Minya Travel Guide



Minia is one of the major governorates in Upper Egypt that encloses a number of important monuments that attract a large number of tourists for visiting it. It covers about 32279km and is not a densely populated area in comparison to other governorates. The great percentage of the inhabitants of Menia are Christians since they believe that it is a holy place where the Holy Family passed by during their journey. On top of the most attractive Coptic monumental places in the governorate is Virgin Mary Church in El Menia. Minia Governorate comprises of a large number administrative centers and cities and its capital is Minia City. Supposedly driven from the name of ancient god Min, many Egyptian cities as well are named 'Menia'.

Mainly, the economic resources of the city are driven from agriculture as well as soap, perfume and sugar manufactures. El Minia is a land of a great history since it was the cult for Thut, god of wisdom in ancient Egyptian Mythology and there is a large number of temples that were dedicated for his worship there. Thus, tourism is regarded as the major economic resources of the governorate. The government pays a great attention for providing the governorate with all essential needs to help the inhabitants on leading a comfortable and civilized life. Menia University is one of the major universities in Upper Egypt that encloses about 15 branches and a huge number of students graduate annually from it.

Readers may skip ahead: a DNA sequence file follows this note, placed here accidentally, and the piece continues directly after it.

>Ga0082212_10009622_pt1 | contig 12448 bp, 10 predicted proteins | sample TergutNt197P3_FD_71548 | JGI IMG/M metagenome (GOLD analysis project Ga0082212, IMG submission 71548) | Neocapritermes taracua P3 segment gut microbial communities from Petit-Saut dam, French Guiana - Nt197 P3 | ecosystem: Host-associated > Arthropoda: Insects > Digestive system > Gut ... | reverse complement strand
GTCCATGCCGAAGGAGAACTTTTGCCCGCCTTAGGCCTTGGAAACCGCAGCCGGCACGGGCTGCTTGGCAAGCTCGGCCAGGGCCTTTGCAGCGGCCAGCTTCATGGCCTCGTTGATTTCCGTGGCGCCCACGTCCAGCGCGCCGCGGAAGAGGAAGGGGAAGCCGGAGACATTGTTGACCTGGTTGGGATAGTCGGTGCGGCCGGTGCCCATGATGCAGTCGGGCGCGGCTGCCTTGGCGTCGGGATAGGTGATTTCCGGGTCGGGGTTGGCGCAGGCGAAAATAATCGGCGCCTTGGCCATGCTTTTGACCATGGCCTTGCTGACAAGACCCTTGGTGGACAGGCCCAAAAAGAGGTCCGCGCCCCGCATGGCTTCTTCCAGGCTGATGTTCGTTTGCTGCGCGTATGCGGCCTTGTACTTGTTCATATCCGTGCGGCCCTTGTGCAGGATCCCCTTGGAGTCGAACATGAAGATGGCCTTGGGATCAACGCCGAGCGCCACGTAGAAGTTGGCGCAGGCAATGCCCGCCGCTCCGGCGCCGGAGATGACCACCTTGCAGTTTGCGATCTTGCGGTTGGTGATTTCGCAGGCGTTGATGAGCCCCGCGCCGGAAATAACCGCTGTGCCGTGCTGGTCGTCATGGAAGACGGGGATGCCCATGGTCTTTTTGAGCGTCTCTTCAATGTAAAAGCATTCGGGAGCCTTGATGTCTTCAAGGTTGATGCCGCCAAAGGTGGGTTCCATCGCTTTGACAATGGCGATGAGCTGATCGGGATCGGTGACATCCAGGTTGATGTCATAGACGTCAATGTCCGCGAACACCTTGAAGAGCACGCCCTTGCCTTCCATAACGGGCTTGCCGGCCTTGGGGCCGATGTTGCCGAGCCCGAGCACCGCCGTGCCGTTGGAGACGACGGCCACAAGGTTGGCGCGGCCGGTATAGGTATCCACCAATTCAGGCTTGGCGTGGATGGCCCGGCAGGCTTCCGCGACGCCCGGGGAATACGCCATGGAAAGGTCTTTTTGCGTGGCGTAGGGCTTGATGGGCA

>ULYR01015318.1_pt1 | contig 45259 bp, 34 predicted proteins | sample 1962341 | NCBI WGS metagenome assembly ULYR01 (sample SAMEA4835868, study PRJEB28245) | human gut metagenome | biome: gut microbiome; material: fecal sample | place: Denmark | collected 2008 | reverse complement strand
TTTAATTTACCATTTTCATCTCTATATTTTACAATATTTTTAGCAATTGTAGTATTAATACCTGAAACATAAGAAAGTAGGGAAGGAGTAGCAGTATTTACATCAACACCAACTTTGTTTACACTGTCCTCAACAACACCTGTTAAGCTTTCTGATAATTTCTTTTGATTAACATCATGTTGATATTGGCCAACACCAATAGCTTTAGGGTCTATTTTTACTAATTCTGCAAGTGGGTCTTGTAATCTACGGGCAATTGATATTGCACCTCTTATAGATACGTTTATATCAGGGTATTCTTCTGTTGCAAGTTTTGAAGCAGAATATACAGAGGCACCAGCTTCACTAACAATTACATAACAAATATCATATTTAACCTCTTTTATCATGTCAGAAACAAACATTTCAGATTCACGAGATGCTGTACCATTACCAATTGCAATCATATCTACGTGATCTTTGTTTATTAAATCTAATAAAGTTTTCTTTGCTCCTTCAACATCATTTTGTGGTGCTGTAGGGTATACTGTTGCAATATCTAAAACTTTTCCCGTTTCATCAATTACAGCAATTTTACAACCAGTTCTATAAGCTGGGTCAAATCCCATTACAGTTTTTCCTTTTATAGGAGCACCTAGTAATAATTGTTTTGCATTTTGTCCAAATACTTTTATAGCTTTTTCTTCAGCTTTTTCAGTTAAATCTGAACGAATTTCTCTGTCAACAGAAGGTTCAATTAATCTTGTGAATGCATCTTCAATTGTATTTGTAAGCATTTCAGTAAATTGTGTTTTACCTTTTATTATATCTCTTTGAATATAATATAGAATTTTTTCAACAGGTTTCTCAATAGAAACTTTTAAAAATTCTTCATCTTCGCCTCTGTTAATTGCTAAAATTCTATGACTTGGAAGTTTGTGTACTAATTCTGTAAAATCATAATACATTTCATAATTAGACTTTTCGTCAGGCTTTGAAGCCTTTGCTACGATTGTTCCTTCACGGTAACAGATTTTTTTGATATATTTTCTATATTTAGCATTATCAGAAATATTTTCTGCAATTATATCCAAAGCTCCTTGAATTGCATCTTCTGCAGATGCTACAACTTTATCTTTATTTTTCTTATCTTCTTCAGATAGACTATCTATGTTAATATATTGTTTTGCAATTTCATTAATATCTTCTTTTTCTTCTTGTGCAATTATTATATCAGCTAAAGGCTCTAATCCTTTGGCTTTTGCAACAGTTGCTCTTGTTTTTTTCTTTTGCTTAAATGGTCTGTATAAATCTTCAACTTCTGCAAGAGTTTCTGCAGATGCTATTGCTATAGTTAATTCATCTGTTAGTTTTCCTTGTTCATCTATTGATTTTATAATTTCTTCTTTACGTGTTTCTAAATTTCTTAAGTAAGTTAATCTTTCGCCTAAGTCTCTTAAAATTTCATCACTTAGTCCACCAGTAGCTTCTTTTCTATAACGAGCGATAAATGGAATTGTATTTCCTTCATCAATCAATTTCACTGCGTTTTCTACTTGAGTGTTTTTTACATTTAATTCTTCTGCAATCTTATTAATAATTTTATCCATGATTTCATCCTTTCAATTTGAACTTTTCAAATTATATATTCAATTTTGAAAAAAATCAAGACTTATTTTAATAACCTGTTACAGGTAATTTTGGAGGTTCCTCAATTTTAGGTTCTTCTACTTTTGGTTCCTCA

Menia City

 

El Menia City or the Bride of Upper Egypt is the capital of El Minia Governorate located 250km to the south of Cairo. It is a city of a great history that dates back to ancient Egyptian times and was known as Menat Khufu and in the New Kingdom, It was the center from which Akhenaton started his revolution of unifying the ancient Egyptian gods in one god called Aton. At that time, it was the cult of worshiping it and there are numerous temples for worshiping the sun god Aton throughout El Minia especially in Tell El Amarna and Beni Hassan archeological sites.